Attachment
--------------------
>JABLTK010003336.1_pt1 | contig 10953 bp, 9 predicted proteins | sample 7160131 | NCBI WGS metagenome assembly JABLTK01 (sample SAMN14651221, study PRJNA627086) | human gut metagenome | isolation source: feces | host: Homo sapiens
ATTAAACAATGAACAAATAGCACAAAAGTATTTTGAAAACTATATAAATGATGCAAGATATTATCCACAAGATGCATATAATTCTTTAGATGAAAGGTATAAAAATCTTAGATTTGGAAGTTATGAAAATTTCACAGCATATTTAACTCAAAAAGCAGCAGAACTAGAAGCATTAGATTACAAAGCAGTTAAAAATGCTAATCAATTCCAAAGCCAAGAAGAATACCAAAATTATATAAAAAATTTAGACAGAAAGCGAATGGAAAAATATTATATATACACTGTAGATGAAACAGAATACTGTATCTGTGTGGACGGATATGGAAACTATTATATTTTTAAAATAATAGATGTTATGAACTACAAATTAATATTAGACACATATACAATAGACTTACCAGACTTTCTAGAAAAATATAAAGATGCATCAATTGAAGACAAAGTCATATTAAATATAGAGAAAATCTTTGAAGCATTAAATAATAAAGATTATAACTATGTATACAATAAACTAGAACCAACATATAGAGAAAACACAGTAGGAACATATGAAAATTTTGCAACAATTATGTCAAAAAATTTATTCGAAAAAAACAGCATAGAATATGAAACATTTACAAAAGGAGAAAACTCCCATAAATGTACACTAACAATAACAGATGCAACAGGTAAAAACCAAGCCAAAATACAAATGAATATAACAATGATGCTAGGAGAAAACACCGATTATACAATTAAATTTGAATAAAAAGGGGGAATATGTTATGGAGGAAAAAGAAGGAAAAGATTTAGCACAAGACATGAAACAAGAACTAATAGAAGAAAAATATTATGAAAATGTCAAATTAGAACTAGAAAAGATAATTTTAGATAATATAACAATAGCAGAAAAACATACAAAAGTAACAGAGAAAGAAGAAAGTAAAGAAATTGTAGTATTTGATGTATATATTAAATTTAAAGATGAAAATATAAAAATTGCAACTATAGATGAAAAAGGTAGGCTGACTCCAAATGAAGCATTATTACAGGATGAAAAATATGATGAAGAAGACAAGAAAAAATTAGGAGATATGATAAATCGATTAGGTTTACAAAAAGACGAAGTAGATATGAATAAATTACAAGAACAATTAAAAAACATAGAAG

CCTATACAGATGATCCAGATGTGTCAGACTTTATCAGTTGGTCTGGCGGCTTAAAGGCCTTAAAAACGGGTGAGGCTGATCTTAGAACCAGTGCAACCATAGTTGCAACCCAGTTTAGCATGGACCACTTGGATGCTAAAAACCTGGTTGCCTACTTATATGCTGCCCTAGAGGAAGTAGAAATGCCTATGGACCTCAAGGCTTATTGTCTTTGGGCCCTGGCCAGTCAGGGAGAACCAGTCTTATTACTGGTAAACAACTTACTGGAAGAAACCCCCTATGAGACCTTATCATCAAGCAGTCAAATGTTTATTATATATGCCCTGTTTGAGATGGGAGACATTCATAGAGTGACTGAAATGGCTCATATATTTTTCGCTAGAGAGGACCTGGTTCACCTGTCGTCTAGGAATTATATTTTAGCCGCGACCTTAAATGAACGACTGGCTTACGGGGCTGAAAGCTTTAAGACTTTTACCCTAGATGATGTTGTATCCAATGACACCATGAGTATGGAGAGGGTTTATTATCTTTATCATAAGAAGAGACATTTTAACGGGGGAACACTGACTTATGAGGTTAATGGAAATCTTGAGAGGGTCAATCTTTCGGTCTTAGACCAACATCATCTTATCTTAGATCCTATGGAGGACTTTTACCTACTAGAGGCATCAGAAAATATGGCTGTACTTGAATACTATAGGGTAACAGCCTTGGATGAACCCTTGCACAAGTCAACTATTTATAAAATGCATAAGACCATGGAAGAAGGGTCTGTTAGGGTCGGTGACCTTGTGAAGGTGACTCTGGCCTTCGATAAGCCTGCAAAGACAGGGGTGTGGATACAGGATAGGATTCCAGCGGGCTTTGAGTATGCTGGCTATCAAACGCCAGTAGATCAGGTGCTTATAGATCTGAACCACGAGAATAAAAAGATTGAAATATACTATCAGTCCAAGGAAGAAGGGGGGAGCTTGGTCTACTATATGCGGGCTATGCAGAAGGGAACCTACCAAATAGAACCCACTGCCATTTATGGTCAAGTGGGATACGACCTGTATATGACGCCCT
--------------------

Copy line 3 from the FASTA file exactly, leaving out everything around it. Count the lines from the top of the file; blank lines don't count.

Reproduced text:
CCTATACAGATGATCCAGATGTGTCAGACTTTATCAGTTGGTCTGGCGGCTTAAAGGCCTTAAAAACGGGTGAGGCTGATCTTAGAACCAGTGCAACCATAGTTGCAACCCAGTTTAGCATGGACCACTTGGATGCTAAAAACCTGGTTGCCTACTTATATGCTGCCCTAGAGGAAGTAGAAATGCCTATGGACCTCAAGGCTTATTGTCTTTGGGCCCTGGCCAGTCAGGGAGAACCAGTCTTATTACTGGTAAACAACTTACTGGAAGAAACCCCCTATGAGACCTTATCATCAAGCAGTCAAATGTTTATTATATATGCCCTGTTTGAGATGGGAGACATTCATAGAGTGACTGAAATGGCTCATATATTTTTCGCTAGAGAGGACCTGGTTCACCTGTCGTCTAGGAATTATATTTTAGCCGCGACCTTAAATGAACGACTGGCTTACGGGGCTGAAAGCTTTAAGACTTTTACCCTAGATGATGTTGTATCCAATGACACCATGAGTATGGAGAGGGTTTATTATCTTTATCATAAGAAGAGACATTTTAACGGGGGAACACTGACTTATGAGGTTAATGGAAATCTTGAGAGGGTCAATCTTTCGGTCTTAGACCAACATCATCTTATCTTAGATCCTATGGAGGACTTTTACCTACTAGAGGCATCAGAAAATATGGCTGTACTTGAATACTATAGGGTAACAGCCTTGGATGAACCCTTGCACAAGTCAACTATTTATAAAATGCATAAGACCATGGAAGAAGGGTCTGTTAGGGTCGGTGACCTTGTGAAGGTGACTCTGGCCTTCGATAAGCCTGCAAAGACAGGGGTGTGGATACAGGATAGGATTCCAGCGGGCTTTGAGTATGCTGGCTATCAAACGCCAGTAGATCAGGTGCTTATAGATCTGAACCACGAGAATAAAAAGATTGAAATATACTATCAGTCCAAGGAAGAAGGGGGGAGCTTGGTCTACTATATGCGGGCTATGCAGAAGGGAACCTACCAAATAGAACCCACTGCCATTTATGGTCAAGTGGGATACGACCTGTATATGACGCCCT